Parkland Survivor: Trump 'Didn’t Make Me Feel Better in the Slightest'
Even as his administration faces criticism for failing to act to reduce gun violence, President Donald Trump has made a show of listening to the victims of the Parkland shooting and expressing compassion for their experiences.
It didn't work.
In an interview with the New York Times, one survivor, Samanta Fuentes, said she was unmoved by Trump's efforts at consolation. She was shot in both legs, and the president called her while she was in the hospital.
“Talking to the president, I’ve never been so unimpressed by a person in my life," she told the paper. "He didn’t make me feel better in the slightest.”
She also noted, "He said he heard that I was a big fan of his, and then he said, ‘I’m a big fan of yours too.’ I’m pretty sure he made that up.”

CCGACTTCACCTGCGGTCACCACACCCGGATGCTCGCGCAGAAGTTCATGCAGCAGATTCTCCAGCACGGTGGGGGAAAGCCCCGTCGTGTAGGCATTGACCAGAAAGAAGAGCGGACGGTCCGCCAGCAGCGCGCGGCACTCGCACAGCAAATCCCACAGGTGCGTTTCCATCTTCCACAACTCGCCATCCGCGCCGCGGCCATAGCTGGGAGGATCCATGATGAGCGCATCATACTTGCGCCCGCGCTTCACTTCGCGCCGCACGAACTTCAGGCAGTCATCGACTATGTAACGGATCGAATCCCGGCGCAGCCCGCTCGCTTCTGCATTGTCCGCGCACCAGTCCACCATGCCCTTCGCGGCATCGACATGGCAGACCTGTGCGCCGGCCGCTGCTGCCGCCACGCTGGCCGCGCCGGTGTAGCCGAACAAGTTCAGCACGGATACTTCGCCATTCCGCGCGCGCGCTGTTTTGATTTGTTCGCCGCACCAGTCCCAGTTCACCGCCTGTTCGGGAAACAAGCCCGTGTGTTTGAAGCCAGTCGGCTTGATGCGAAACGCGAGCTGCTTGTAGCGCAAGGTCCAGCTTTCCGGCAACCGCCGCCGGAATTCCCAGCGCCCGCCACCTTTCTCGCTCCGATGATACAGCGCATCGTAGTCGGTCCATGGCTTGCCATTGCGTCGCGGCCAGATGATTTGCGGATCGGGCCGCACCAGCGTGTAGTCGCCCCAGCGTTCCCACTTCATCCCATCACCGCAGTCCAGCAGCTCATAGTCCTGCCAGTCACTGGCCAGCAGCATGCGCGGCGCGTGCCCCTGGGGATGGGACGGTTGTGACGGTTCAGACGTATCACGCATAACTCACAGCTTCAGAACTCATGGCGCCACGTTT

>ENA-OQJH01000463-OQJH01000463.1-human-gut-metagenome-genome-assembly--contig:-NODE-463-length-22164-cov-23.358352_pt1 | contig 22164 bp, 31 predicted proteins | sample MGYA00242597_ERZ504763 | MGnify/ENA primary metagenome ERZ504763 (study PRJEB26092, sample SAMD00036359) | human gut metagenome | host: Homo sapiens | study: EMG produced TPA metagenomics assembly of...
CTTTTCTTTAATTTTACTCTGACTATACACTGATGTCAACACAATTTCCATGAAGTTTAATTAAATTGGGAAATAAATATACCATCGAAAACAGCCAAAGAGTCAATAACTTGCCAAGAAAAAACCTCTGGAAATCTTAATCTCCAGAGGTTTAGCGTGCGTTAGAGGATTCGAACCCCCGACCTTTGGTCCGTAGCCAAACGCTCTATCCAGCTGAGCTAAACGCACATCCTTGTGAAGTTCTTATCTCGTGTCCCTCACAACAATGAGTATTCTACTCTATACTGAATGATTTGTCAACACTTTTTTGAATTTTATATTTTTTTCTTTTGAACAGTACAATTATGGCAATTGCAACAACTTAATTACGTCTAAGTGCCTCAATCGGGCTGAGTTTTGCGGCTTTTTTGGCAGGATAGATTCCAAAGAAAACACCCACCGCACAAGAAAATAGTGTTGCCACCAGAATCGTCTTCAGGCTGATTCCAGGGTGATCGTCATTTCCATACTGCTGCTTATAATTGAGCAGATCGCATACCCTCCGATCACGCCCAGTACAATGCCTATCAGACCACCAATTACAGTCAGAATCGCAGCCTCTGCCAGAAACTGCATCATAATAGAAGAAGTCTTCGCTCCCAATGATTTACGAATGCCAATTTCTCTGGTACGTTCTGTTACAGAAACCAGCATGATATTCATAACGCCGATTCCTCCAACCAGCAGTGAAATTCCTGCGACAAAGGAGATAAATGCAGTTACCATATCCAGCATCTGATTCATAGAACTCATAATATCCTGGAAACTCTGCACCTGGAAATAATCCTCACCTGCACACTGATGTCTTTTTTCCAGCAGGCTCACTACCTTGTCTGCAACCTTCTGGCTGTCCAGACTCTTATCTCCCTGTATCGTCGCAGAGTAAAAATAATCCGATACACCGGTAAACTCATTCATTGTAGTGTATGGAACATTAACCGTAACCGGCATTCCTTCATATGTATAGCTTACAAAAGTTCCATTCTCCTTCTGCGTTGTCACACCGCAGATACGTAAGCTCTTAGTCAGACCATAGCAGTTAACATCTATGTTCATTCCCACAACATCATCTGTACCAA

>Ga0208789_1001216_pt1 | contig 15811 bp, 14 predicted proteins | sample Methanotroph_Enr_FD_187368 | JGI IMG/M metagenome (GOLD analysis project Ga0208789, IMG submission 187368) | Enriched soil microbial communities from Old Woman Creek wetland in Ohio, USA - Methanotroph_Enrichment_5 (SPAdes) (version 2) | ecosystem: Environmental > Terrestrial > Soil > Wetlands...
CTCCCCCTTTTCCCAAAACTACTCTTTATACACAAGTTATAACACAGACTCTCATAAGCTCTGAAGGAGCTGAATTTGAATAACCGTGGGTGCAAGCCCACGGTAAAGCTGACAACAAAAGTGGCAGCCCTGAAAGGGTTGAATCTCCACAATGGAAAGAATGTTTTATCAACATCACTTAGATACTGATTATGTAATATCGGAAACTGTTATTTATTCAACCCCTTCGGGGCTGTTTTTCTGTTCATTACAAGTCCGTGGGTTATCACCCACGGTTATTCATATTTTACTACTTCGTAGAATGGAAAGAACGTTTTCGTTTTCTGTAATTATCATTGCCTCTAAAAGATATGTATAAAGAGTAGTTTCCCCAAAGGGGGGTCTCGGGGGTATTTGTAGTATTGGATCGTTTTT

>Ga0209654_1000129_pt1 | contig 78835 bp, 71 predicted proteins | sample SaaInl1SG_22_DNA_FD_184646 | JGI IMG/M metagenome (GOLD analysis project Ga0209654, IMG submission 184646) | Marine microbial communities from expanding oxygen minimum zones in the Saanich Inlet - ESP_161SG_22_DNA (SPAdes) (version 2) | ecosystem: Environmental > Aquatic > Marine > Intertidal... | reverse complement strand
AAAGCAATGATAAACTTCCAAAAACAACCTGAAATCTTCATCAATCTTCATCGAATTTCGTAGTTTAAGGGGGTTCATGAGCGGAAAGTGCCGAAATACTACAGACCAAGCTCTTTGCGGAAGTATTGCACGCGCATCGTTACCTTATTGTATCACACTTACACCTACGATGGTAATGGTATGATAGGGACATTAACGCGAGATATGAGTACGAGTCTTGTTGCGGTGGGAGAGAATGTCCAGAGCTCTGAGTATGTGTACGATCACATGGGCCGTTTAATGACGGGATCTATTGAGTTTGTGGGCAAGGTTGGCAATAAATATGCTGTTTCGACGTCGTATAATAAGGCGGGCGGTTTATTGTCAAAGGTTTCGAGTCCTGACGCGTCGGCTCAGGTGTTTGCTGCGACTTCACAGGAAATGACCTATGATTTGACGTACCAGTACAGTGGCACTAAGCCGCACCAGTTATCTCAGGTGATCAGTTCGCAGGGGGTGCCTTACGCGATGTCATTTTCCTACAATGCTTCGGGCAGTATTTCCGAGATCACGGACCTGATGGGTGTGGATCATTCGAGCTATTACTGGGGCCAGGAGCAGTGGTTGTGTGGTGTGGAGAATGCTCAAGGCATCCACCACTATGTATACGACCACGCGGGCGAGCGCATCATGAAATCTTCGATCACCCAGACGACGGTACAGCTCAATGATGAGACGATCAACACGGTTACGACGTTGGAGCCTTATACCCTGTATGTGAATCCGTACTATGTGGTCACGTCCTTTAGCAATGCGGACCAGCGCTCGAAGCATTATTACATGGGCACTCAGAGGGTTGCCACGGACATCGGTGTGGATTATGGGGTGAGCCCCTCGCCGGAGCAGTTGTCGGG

Another student, Samuel Zeif, was dismayed when he learned that the president had written down notes about how to respond to the students' experiences.
“Everything I said was directly from the heart, and he had to write down ‘I hear you,’” Zeif told the Times. “Half the time during that meeting, his arms were crossed — I kept wanting to say, ‘Mr. President, uncross your arms.’ To me, that is the international sign for closemindedness; it’s really just a big ‘no.’”
Andrew Pollack, who lost his daughter Meadow in the shooting, did say that he appreciated the president's words.
"He showed us nothing but love," Pollack said.
The negative impressions some of the survivors had of the president are reminiscent of the experience of Myeisha Johnson, whose husband was killed while serving in the Army. Johnson said that when she got a condolence call, the president struggled to remember the name of her husband, Sgt. La David Johnson. She said this made her feel even more upset.